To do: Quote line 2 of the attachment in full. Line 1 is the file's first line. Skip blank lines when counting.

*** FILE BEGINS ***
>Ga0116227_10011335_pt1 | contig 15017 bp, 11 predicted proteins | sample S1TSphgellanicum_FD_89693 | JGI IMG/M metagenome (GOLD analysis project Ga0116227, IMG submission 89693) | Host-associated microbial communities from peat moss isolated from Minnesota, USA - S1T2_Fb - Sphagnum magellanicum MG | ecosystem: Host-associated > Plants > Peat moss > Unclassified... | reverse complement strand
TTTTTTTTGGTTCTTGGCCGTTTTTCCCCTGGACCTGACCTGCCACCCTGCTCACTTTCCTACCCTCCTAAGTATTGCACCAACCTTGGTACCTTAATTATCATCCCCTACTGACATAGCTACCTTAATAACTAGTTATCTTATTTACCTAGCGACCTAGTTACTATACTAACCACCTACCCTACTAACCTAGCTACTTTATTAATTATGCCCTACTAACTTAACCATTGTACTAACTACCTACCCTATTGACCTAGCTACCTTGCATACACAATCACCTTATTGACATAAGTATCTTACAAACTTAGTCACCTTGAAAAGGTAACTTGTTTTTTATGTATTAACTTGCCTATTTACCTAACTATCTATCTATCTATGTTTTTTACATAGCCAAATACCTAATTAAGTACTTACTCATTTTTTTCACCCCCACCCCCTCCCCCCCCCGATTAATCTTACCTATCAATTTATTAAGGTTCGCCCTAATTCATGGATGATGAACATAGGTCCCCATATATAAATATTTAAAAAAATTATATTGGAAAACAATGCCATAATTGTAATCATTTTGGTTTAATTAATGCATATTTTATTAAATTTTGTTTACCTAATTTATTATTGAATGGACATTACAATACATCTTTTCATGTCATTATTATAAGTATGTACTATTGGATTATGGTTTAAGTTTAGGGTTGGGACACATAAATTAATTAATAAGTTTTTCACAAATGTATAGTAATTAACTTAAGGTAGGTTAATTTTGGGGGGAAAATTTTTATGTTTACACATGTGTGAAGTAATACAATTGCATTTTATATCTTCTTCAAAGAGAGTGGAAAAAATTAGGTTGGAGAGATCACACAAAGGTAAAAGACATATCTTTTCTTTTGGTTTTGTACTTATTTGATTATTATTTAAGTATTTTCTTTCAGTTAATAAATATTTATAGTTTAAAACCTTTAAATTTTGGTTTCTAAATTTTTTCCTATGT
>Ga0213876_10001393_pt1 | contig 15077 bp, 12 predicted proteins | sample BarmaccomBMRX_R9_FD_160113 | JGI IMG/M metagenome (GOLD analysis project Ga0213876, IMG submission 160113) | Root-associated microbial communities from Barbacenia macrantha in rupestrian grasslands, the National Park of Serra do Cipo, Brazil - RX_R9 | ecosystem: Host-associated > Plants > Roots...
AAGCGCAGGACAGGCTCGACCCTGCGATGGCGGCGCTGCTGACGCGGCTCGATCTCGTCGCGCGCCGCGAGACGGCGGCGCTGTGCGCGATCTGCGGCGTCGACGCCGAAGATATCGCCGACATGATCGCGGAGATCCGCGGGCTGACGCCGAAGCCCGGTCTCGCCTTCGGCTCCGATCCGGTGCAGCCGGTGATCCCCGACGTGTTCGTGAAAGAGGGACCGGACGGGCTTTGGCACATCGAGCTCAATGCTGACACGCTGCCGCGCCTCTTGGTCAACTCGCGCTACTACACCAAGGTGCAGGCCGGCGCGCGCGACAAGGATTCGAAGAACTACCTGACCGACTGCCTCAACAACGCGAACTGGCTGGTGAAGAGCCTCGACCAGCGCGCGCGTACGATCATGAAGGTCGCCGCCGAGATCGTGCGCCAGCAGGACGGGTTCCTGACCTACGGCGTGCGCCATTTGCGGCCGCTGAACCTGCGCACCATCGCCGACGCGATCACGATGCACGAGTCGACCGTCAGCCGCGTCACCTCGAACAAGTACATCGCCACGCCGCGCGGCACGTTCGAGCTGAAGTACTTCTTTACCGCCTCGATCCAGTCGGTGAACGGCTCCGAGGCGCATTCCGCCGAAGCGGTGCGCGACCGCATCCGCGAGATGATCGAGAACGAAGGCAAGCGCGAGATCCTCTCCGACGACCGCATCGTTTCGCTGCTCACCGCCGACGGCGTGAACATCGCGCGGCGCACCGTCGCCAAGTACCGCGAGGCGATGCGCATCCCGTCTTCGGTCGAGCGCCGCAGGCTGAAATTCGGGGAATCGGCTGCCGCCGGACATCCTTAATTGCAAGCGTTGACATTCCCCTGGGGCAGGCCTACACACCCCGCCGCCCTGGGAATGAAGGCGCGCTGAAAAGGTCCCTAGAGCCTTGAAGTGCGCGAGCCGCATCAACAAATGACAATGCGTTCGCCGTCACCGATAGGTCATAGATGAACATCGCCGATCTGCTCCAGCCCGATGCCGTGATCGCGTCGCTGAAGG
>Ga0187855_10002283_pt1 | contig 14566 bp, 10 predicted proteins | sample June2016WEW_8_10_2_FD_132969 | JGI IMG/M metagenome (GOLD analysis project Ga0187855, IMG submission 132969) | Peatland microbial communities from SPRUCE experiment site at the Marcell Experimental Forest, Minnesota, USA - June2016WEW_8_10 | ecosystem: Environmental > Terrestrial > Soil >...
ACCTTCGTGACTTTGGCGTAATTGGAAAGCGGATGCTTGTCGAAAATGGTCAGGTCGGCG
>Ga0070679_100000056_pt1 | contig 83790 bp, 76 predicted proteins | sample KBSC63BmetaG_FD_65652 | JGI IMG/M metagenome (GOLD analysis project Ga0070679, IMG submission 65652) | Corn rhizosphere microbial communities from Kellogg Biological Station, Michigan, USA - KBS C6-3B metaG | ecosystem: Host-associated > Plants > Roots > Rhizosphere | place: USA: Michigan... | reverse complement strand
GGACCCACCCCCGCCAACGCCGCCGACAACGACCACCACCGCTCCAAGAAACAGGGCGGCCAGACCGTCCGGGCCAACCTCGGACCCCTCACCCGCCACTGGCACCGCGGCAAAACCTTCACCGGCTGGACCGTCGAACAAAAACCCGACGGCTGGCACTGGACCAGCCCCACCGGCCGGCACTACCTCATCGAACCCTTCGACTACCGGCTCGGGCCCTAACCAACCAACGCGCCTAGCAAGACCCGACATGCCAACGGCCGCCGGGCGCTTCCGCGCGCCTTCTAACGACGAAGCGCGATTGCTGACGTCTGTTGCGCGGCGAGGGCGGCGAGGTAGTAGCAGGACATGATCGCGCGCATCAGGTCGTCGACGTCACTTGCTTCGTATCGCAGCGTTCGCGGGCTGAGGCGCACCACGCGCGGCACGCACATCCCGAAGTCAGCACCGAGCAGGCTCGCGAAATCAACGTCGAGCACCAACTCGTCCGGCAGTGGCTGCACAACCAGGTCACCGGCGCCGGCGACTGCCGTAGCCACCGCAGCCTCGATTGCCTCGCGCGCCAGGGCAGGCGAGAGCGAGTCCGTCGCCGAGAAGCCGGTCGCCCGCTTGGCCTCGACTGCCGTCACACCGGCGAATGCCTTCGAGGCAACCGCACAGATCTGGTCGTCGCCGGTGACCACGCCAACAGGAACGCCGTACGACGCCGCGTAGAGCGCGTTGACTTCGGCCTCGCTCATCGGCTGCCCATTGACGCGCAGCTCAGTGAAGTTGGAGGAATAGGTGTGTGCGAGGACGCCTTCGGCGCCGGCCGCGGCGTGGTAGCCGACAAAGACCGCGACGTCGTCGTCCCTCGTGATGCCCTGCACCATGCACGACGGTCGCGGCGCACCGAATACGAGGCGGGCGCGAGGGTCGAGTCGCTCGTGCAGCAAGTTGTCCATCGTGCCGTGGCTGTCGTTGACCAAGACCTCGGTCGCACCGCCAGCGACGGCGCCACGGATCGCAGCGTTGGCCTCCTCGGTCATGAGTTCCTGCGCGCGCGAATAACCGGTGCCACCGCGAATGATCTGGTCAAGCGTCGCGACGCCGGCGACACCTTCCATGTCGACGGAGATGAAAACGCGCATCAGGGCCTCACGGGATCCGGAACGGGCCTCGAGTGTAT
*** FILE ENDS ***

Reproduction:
TTTTTTTTGGTTCTTGGCCGTTTTTCCCCTGGACCTGACCTGCCACCCTGCTCACTTTCCTACCCTCCTAAGTATTGCACCAACCTTGGTACCTTAATTATCATCCCCTACTGACATAGCTACCTTAATAACTAGTTATCTTATTTACCTAGCGACCTAGTTACTATACTAACCACCTACCCTACTAACCTAGCTACTTTATTAATTATGCCCTACTAACTTAACCATTGTACTAACTACCTACCCTATTGACCTAGCTACCTTGCATACACAATCACCTTATTGACATAAGTATCTTACAAACTTAGTCACCTTGAAAAGGTAACTTGTTTTTTATGTATTAACTTGCCTATTTACCTAACTATCTATCTATCTATGTTTTTTACATAGCCAAATACCTAATTAAGTACTTACTCATTTTTTTCACCCCCACCCCCTCCCCCCCCCGATTAATCTTACCTATCAATTTATTAAGGTTCGCCCTAATTCATGGATGATGAACATAGGTCCCCATATATAAATATTTAAAAAAATTATATTGGAAAACAATGCCATAATTGTAATCATTTTGGTTTAATTAATGCATATTTTATTAAATTTTGTTTACCTAATTTATTATTGAATGGACATTACAATACATCTTTTCATGTCATTATTATAAGTATGTACTATTGGATTATGGTTTAAGTTTAGGGTTGGGACACATAAATTAATTAATAAGTTTTTCACAAATGTATAGTAATTAACTTAAGGTAGGTTAATTTTGGGGGGAAAATTTTTATGTTTACACATGTGTGAAGTAATACAATTGCATTTTATATCTTCTTCAAAGAGAGTGGAAAAAATTAGGTTGGAGAGATCACACAAAGGTAAAAGACATATCTTTTCTTTTGGTTTTGTACTTATTTGATTATTATTTAAGTATTTTCTTTCAGTTAATAAATATTTATAGTTTAAAACCTTTAAATTTTGGTTTCTAAATTTTTTCCTATGT